Some people are naturally socially adept. Some people have poor social skills their entire lives. And somewhere in the middle are people like me, for whom social skills are learned behaviors.
As a child, I needed to be forced to socialize with my peers, particularly male peers. Without a common interest (typically sports, which I hated) I found it very hard to connect to people, and I found many social rituals confounding.
(Before you ask, I’ve never been diagnosed as Autistic or Asberger’s. It runs in my family, but I test on the high side of neurotypical.)
My social skills were carefully developed during the hell that was elementary school in a fairly scientific manner. I’d try things out, observe reactions, generalize from data, and form strategies. I eventually got good enough at using those strategies that they became second nature.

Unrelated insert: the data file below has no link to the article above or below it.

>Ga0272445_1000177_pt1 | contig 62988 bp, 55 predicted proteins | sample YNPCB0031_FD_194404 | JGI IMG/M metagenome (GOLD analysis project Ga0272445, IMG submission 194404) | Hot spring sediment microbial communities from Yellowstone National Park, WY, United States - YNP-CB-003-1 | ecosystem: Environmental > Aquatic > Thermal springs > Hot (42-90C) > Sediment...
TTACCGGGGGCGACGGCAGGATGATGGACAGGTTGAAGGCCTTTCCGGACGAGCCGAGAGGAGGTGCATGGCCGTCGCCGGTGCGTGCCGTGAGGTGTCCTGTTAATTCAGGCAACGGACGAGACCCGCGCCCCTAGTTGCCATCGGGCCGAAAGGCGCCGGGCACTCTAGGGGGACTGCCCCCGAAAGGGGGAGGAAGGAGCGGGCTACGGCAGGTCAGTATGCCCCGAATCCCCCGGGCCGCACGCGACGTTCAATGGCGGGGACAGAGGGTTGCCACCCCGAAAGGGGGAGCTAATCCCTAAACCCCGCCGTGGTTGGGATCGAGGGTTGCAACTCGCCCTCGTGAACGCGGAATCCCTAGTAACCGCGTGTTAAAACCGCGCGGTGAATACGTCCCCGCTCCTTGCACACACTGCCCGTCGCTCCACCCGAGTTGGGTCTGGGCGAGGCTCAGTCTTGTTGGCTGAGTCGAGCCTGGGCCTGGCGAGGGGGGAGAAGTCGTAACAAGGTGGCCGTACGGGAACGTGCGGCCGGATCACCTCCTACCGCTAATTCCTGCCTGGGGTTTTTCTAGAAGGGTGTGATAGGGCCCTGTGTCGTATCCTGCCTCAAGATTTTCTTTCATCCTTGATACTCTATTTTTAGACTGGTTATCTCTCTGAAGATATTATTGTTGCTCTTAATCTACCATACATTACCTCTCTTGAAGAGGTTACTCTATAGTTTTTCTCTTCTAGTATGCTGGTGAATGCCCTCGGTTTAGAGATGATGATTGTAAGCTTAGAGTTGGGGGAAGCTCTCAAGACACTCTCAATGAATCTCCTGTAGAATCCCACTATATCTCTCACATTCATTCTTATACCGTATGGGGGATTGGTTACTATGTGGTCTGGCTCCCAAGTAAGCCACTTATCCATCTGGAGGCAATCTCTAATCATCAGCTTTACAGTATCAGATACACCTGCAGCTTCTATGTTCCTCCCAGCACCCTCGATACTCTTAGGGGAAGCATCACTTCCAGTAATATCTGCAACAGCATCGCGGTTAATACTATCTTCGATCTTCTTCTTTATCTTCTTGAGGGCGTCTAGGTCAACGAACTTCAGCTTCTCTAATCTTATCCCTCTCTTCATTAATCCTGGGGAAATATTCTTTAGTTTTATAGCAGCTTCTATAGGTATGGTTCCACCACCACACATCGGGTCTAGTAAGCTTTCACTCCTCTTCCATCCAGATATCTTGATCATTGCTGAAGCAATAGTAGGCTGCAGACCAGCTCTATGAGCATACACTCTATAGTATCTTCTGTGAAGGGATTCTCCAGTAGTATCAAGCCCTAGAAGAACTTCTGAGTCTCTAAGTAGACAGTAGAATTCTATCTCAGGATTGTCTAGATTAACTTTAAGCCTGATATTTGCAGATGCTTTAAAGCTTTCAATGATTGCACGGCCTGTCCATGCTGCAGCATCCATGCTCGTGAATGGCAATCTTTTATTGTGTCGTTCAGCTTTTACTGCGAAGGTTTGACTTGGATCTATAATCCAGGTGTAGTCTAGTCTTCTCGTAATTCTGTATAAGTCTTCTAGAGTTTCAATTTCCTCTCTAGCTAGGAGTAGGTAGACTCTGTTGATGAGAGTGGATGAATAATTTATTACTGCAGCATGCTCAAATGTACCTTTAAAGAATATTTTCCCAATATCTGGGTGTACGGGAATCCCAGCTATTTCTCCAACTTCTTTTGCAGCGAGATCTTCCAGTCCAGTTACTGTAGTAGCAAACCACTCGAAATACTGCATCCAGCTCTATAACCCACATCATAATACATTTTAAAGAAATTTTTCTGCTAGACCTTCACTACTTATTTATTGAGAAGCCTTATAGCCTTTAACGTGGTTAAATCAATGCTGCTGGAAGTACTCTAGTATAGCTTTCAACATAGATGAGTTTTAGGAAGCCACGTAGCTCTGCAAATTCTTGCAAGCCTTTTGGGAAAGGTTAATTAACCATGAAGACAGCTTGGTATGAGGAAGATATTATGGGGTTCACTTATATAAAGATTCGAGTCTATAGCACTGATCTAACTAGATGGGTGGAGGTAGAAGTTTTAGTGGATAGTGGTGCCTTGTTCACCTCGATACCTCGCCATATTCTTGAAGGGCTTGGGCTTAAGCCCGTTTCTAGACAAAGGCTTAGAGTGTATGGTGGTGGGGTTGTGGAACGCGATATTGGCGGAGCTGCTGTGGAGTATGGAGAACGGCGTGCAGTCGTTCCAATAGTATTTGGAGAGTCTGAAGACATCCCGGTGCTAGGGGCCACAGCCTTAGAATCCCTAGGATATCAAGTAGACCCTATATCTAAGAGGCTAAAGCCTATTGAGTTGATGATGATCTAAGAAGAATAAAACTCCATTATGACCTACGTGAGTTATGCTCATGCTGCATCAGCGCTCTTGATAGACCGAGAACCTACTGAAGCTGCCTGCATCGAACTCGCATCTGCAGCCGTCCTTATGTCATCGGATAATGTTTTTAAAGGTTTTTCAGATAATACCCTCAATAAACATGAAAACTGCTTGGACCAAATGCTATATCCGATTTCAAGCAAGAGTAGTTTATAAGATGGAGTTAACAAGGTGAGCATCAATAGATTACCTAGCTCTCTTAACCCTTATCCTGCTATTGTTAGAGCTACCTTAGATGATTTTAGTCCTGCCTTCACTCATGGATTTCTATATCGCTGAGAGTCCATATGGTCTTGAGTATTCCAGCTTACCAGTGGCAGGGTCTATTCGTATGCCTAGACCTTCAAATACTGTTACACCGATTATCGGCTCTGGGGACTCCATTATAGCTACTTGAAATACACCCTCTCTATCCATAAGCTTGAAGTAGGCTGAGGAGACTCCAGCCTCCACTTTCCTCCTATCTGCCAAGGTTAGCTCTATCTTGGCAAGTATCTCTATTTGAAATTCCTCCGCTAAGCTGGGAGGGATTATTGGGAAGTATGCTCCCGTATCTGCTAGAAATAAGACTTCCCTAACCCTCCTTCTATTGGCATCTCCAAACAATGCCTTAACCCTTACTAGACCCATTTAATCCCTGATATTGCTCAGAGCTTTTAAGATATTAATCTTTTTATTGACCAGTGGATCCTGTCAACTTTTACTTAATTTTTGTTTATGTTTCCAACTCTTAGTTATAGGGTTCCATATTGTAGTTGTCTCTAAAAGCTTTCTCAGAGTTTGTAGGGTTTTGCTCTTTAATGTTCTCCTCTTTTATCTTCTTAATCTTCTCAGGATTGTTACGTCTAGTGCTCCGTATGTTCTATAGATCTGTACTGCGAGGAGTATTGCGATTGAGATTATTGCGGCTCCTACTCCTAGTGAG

The thing is, social skills are more like muscles and less like riding a bike. It’s not just a matter of learning the right way to use and practice them. They atrophy if you don’t use them. You can fall back into a specific routine with a specific group of people, but that’s not quite the same.
After eight years of working in a cubicle deliberately screening out people around me and not forming any particular connections with my coworkers, I realized that things that I thought I was good at–that had been second nature in high school and college–now once again take work.
This probably means what people have been telling me for nearly eight years: I need a better job.